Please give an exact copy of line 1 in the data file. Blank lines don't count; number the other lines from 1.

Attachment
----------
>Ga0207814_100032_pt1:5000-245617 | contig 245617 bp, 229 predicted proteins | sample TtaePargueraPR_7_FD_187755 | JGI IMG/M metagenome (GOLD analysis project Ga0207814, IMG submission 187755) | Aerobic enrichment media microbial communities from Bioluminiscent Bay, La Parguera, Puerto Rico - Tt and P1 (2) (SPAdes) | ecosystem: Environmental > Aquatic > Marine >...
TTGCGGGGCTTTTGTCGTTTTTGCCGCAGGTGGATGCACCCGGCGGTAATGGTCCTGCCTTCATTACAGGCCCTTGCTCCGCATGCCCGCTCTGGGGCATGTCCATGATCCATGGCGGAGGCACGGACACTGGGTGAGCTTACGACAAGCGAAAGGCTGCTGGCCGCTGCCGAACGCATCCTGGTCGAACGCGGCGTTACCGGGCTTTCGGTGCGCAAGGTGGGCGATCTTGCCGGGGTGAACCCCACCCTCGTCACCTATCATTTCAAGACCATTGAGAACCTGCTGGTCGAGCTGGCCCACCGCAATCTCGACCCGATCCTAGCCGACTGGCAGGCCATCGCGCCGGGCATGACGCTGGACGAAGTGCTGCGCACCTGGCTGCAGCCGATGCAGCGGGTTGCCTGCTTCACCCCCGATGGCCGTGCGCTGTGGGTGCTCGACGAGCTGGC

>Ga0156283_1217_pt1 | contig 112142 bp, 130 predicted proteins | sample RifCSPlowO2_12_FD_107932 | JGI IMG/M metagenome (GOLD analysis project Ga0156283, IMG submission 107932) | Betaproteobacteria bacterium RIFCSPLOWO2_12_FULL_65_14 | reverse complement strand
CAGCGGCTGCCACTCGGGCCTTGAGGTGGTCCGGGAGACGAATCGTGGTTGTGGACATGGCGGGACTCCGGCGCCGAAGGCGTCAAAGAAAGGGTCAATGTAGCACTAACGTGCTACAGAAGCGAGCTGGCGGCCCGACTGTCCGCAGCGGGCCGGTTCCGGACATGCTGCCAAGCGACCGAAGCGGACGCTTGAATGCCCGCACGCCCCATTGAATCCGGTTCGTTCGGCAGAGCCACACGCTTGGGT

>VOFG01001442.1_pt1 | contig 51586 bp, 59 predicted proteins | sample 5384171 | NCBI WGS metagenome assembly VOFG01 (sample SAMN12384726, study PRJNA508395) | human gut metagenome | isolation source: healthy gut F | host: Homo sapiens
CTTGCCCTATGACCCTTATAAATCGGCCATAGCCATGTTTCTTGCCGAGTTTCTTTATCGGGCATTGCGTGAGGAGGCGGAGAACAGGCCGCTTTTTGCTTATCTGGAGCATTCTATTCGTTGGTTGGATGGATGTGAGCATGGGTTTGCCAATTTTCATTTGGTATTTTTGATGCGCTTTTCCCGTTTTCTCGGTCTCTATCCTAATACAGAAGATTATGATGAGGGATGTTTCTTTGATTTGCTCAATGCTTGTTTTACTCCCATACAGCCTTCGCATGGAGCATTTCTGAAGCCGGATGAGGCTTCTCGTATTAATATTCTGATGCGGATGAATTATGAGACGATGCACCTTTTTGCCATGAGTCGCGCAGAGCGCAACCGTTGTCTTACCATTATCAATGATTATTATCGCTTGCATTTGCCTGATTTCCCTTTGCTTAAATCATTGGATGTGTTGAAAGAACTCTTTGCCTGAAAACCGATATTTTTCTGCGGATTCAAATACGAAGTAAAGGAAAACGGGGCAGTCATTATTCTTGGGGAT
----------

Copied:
>Ga0207814_100032_pt1:5000-245617 | contig 245617 bp, 229 predicted proteins | sample TtaePargueraPR_7_FD_187755 | JGI IMG/M metagenome (GOLD analysis project Ga0207814, IMG submission 187755) | Aerobic enrichment media microbial communities from Bioluminiscent Bay, La Parguera, Puerto Rico - Tt and P1 (2) (SPAdes) | ecosystem: Environmental > Aquatic > Marine >...